While Focus on the Family isn’t the only conservative group that’s allied itself with the religious right (the Family Research Council, headed by Tony Perkins, also comes to mind) they’ve recently had a change of leadership. The previous head of Focus on the Family, James Dobson, notorious for claiming Spongebob Squarepants promoted homosexuality, (which inspired me to start writing letters to the editor) recently stepped down, allowing a new face to take his place. Jim Daly, the new head of Focus on the Family, is moving to change the group’s focus from political engagements to a general mission for family values. While I don’t know what these values might be to Daly, it’s heartening to see that at least one of a few groups is separating itself from the politicizing squabbles on ethical issues that populate the news these days.
The common angle for groups that have some sort of religious mission seems to be to popularize and ingratiate yourself with politically minded people. Once you get into the spotlight and appeal to the desire to change the world through policy and democratic action, you can even make what would initially seem theocratic or ultra-conservative ideas more accessible to an otherwise uninterested person. These days, however, the reverse has applied. People are less interested in politically centered groups to change the world, which Focus on the Family was long associated with. Jim Daly seeks to emphasize that the group is mission focused, which means that political gain should not be their primary goal, if at all. If they want to appear as a non-profit type of organization, then they shouldn’t associate with people who are in their jobs for the money and have that sort of fixation of developing connections and generating capital for a business or campaign respectively.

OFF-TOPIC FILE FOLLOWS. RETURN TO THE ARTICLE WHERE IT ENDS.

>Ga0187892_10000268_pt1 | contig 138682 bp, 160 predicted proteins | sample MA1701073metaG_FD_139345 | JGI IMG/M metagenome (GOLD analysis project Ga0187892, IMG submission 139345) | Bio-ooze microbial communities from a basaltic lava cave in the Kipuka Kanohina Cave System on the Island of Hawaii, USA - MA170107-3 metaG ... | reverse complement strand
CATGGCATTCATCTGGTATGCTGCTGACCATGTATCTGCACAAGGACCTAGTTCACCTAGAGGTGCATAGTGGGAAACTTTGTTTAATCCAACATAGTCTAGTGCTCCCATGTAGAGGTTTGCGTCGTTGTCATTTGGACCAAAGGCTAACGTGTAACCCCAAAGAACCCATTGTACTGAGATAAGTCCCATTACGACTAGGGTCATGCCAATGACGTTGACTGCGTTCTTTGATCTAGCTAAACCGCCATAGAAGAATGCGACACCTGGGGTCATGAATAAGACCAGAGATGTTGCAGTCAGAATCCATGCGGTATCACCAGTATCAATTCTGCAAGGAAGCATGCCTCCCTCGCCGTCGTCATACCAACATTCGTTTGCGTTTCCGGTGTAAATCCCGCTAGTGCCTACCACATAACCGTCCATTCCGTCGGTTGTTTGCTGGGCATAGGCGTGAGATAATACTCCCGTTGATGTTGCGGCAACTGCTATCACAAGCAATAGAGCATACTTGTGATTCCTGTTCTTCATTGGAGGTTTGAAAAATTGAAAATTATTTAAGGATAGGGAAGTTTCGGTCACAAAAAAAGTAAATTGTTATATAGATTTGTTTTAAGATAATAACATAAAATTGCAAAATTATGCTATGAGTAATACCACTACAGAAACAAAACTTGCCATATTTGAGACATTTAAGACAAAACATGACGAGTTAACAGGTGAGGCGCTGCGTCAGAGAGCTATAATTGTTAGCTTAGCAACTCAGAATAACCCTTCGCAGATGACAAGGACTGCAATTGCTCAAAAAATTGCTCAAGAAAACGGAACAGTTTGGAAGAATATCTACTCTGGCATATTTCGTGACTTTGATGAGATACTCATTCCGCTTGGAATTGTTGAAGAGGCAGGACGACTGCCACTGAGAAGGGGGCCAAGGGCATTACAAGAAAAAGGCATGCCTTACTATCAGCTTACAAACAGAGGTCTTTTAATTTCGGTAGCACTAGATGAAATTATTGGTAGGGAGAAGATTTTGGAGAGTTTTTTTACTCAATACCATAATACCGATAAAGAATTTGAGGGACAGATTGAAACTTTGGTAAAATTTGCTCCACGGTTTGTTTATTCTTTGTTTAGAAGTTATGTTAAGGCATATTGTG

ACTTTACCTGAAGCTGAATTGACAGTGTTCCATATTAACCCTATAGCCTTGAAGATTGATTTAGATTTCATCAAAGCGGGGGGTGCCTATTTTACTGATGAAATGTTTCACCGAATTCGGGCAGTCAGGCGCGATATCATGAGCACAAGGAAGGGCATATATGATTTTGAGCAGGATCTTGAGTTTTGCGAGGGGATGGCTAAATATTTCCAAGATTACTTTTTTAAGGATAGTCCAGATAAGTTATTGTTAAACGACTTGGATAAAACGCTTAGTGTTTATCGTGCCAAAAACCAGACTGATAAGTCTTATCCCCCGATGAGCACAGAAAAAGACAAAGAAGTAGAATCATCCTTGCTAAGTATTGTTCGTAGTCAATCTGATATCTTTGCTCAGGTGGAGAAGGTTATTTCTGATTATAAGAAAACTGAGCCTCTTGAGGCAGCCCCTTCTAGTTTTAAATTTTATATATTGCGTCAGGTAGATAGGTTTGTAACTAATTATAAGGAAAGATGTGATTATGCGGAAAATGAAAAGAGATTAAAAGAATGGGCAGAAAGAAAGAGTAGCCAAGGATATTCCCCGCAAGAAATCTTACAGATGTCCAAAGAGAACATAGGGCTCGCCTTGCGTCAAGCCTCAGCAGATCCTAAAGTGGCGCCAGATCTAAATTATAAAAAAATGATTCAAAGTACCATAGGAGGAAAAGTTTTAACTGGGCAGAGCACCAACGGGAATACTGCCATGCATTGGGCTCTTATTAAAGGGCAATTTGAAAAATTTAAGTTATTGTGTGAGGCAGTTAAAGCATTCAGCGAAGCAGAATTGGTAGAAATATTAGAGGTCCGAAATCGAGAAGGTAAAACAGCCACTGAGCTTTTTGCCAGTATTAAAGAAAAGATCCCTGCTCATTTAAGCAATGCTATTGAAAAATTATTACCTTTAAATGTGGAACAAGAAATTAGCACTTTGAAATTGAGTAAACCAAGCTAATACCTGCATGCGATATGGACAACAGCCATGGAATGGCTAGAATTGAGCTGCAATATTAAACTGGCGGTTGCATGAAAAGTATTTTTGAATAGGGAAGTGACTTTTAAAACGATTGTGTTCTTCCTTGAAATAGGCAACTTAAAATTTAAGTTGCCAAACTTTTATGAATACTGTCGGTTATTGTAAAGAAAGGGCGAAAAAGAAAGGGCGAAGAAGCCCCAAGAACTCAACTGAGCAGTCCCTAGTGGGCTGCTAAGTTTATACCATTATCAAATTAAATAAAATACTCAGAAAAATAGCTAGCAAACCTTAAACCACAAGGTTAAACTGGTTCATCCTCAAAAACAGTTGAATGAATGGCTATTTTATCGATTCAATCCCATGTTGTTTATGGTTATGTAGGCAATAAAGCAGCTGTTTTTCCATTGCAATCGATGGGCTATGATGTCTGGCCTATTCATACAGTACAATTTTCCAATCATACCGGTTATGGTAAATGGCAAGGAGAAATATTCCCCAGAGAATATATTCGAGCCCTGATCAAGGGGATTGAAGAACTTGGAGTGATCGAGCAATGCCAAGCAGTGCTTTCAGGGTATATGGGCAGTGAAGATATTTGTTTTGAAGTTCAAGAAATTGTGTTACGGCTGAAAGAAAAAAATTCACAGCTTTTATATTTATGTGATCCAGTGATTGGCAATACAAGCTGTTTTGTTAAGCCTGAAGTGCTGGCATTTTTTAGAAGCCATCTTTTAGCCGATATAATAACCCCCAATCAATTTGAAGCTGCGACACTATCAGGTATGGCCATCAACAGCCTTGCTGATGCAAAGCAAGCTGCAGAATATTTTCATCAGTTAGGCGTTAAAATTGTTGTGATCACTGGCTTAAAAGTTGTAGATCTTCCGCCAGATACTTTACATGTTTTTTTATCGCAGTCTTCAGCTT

The group’s original goal, according to Daly, was not about advancing an ideology or an agenda through political means, but a concentration on marriage and family advice. In that sense, there isn’t the moralizing tendency, but simply being there for people who need help and extending a hand to people. I remember watching Adventures in Odyssey, a show adapted from a radio program that it originally debuted as through Focus on the Family’s Radio Theatre. I don’t remember much, but it certainly wasn’t so preachy to get on one’s nerves. It seems as if there was some point where James Dobson, who was the original founder of FotF, started thinking that in order to make his points made, he had to get into politics and make use of the religious backing of politicians and their concern about issues like pro-life and same-sex marriage “threatening” traditional marriage. Dobson was originally a psychologist, though I’d even question that. He published a few books and those were part of the basis of his ideas that he promulgated through this company
that spread out to associated groups in Canada and Singapore.
The future of FotF is uncertain, since Daly only started officially within this year, it appears. But if they slowly begin to separate themselves from politics and focus more on giving the particular advice from their foundations about marriage (traditional?) and relationships in general, perhaps they’ll draw in some of the people they pushed away before. I can respect this, especially since the decision to focus on something we all tend to encounter problems with at one point or another is much better than isolating a large segment of even the Christian population with insistence that if they don’t accept exactly what they believe in terms of politics, they don’t belong. When you welcome in people with basic qualifications, it serves to bridge the gaps in a more considerate way than creating boundaries just for the sake of separation or to stand out. I wish the group fortune in their future and success in their goals. Until next time, Namaste and aloha.